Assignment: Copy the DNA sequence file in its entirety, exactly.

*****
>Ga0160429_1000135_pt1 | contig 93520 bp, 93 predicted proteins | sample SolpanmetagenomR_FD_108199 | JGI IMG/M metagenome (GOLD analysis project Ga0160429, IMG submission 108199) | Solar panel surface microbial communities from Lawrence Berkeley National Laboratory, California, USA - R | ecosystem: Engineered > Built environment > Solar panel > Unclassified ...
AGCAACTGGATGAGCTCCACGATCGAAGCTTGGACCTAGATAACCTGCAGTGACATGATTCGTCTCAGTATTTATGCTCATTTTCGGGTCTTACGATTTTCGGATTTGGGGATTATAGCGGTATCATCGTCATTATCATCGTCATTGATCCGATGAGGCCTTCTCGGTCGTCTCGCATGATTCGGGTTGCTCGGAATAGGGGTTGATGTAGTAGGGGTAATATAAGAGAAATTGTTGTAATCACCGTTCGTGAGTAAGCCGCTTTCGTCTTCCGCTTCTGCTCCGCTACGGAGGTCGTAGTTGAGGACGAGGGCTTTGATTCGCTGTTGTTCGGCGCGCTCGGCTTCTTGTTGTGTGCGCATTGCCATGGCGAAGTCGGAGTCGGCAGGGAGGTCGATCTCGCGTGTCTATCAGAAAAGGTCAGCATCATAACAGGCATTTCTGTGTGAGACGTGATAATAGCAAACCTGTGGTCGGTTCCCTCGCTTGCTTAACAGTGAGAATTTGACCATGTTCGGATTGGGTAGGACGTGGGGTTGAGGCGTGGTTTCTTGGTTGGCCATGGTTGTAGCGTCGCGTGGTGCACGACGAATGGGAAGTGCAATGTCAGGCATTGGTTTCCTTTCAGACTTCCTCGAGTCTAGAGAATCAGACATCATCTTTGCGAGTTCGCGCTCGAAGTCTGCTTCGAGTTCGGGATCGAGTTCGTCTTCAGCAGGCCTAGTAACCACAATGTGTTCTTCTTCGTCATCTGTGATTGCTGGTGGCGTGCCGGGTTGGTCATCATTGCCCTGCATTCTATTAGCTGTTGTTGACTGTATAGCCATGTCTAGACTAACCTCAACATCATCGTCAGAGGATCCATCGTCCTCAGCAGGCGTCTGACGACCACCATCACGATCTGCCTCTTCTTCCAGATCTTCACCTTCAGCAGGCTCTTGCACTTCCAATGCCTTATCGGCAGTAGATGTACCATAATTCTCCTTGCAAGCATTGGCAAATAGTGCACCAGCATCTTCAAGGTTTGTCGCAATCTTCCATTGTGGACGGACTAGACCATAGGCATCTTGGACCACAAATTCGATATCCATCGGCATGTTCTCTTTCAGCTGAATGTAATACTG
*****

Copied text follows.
>Ga0160429_1000135_pt1 | contig 93520 bp, 93 predicted proteins | sample SolpanmetagenomR_FD_108199 | JGI IMG/M metagenome (GOLD analysis project Ga0160429, IMG submission 108199) | Solar panel surface microbial communities from Lawrence Berkeley National Laboratory, California, USA - R | ecosystem: Engineered > Built environment > Solar panel > Unclassified ...
AGCAACTGGATGAGCTCCACGATCGAAGCTTGGACCTAGATAACCTGCAGTGACATGATTCGTCTCAGTATTTATGCTCATTTTCGGGTCTTACGATTTTCGGATTTGGGGATTATAGCGGTATCATCGTCATTATCATCGTCATTGATCCGATGAGGCCTTCTCGGTCGTCTCGCATGATTCGGGTTGCTCGGAATAGGGGTTGATGTAGTAGGGGTAATATAAGAGAAATTGTTGTAATCACCGTTCGTGAGTAAGCCGCTTTCGTCTTCCGCTTCTGCTCCGCTACGGAGGTCGTAGTTGAGGACGAGGGCTTTGATTCGCTGTTGTTCGGCGCGCTCGGCTTCTTGTTGTGTGCGCATTGCCATGGCGAAGTCGGAGTCGGCAGGGAGGTCGATCTCGCGTGTCTATCAGAAAAGGTCAGCATCATAACAGGCATTTCTGTGTGAGACGTGATAATAGCAAACCTGTGGTCGGTTCCCTCGCTTGCTTAACAGTGAGAATTTGACCATGTTCGGATTGGGTAGGACGTGGGGTTGAGGCGTGGTTTCTTGGTTGGCCATGGTTGTAGCGTCGCGTGGTGCACGACGAATGGGAAGTGCAATGTCAGGCATTGGTTTCCTTTCAGACTTCCTCGAGTCTAGAGAATCAGACATCATCTTTGCGAGTTCGCGCTCGAAGTCTGCTTCGAGTTCGGGATCGAGTTCGTCTTCAGCAGGCCTAGTAACCACAATGTGTTCTTCTTCGTCATCTGTGATTGCTGGTGGCGTGCCGGGTTGGTCATCATTGCCCTGCATTCTATTAGCTGTTGTTGACTGTATAGCCATGTCTAGACTAACCTCAACATCATCGTCAGAGGATCCATCGTCCTCAGCAGGCGTCTGACGACCACCATCACGATCTGCCTCTTCTTCCAGATCTTCACCTTCAGCAGGCTCTTGCACTTCCAATGCCTTATCGGCAGTAGATGTACCATAATTCTCCTTGCAAGCATTGGCAAATAGTGCACCAGCATCTTCAAGGTTTGTCGCAATCTTCCATTGTGGACGGACTAGACCATAGGCATCTTGGACCACAAATTCGATATCCATCGGCATGTTCTCTTTCAGCTGAATGTAATACTG